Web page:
Patients with a traditionally challenging to treat subtype of hepatitis C may soon have a new treatment option for the chronic infection. The results of a recent Phase III clinical trial – presented at The International Liver Congress 2017 in Amsterdam – found that 95% of hepatitis C genotype 3-infected patients treated with a combination of two antiviral drugs, glecaprevir/pibrentasvir (G/P), showed sustained virologic response rates 12 weeks (SVR12) after receiving treatment.
According to AbbVie, the biopharmaceutical company developing the combination therapy, patients who reach this milestone at 12 weeks post treatment are considered to be cured of hepatitis C. The G/P antiviral drugs were tested in treatment-naïve hepatitis C-infected patients without cirrhosis of the liver.
“While there has been great progress made in the treatment of patients with hepatitis C, there remain limited options for those with genotype 3 disease,” said lead study author Dr. Graham Foster of Queen Mary University of London. “As such, we are pleased to see that the investigational combination of glecaprevir/pibrentasvir achieved high SVR12 rates, in treatment naïve, non-cirrhotic patients. Treatment with this once-daily regimen for eight weeks could provide a highly efficacious and well-tolerated option for treatment naïve, non-cirrhotic patients with Hepatitis C, genotype 3, if approved by the regulatory authorities.”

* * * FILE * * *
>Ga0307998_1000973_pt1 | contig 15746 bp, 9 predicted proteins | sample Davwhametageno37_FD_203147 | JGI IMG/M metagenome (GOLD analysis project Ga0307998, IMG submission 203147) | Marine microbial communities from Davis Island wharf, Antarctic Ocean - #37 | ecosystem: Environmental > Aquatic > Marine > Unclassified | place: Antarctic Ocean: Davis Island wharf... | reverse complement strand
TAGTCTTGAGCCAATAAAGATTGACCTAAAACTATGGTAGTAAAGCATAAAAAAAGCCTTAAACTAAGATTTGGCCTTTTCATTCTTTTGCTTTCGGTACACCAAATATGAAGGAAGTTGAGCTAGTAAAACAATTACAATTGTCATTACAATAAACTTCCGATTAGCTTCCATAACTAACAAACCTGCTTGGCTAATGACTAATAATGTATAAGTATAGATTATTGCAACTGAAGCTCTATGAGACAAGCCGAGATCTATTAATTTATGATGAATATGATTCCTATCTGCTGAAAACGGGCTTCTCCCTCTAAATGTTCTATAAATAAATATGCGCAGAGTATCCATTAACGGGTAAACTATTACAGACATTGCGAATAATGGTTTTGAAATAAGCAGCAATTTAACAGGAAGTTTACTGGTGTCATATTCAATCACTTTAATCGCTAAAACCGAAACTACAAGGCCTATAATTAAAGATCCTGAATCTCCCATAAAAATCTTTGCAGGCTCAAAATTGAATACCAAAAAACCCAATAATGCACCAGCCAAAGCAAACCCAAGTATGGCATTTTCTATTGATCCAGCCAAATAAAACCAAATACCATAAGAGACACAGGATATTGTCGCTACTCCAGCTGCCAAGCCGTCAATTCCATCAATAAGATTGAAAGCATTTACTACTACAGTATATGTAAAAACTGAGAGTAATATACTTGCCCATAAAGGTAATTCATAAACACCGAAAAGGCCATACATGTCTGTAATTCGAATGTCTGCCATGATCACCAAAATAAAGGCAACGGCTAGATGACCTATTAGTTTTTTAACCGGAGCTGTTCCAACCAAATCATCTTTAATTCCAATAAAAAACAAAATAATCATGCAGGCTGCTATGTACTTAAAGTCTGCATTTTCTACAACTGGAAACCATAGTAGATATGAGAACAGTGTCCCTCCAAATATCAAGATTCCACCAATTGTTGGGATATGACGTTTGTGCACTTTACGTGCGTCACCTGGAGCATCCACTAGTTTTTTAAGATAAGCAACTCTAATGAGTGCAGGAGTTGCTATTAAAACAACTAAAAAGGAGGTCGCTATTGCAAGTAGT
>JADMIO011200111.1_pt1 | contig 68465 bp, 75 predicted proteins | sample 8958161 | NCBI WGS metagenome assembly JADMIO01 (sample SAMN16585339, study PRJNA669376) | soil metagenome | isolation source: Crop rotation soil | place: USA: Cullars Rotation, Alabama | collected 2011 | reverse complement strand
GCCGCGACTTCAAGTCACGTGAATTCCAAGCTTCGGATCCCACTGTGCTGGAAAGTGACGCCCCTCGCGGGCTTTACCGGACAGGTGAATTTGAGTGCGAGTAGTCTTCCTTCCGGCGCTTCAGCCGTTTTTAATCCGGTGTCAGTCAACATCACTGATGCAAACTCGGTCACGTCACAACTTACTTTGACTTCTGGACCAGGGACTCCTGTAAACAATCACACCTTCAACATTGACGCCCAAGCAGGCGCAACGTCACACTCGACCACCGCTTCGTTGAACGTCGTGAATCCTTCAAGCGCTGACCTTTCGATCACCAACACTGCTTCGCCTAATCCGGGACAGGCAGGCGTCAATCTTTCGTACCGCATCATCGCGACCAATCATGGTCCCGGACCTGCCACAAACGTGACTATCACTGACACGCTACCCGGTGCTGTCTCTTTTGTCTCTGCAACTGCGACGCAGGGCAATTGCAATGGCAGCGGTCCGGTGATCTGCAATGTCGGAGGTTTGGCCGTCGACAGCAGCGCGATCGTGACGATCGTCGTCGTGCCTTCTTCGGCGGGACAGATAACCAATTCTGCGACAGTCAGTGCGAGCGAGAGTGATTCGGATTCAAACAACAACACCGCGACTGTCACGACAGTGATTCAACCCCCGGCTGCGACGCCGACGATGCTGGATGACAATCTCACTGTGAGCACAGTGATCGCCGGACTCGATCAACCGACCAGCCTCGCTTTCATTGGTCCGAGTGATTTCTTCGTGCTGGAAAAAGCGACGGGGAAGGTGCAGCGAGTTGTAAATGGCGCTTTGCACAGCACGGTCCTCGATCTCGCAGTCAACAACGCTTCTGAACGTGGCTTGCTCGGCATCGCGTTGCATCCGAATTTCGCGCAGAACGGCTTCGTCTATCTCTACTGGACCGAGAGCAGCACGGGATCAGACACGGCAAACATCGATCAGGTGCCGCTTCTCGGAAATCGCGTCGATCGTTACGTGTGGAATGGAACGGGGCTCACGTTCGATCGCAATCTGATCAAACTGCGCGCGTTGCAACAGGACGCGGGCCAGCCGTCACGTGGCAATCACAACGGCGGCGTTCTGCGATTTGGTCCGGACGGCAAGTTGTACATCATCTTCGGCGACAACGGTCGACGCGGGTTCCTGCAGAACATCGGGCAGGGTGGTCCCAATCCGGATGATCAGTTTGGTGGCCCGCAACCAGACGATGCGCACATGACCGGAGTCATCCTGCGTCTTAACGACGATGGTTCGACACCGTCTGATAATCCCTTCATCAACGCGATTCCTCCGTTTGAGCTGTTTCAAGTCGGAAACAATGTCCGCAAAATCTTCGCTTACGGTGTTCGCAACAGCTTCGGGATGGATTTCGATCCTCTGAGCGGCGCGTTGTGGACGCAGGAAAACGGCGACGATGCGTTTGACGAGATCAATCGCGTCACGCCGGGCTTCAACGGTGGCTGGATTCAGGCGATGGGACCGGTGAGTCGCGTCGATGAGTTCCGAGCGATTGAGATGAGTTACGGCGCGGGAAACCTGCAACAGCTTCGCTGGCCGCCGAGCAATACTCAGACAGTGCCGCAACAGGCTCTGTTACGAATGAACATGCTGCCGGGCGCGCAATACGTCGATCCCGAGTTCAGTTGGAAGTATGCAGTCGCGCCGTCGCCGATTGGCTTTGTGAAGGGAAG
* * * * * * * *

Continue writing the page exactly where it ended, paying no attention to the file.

The Phase III ENDURANCE-3 clinical trial involved 348 hepatitis C genotype 3 patients who were randomly assigned to receive a 12-week course of glecaprevir/pibrentasvir, or the commonly-prescribed antiviral combination therapy, sofosbuvir plus daclatasvir. The primary endpoint was defined as the percentage of patients who achieved a sustained virologic response at 12 weeks.
Of the patients taking glecaprevir/pibrentasvir, 95 percent achieved the primary endpoint, compared to 97 percent of patients in the active control group. Both treatment regimens were reported as having similar safety profiles, and no serious treatment-related adverse events were reported for patients taking G/P.
“These results are more than encouraging, considering that treatment options for HCV genotype 3 are still suboptimal,” said Prof. Francesco Negro, Divisions of Gastroenterology and Hepatology of Clinical Pathology, University Hospital of Geneva, Switzerland. The combo drug has be granted accelerated assessment by the European Medicines Agency (EMA), and priority review by the US Food and Drug Administration (FDA).
Chronic hepatitis C infection affects 180 million people around the world, with genotype 3 being one of the most resistant to therapy. In recent years, new treatments for hepatitis C – like Gilead’s Havoni and Sovaldi – have emerged, however genotype 3 remains difficult for physicians to treat.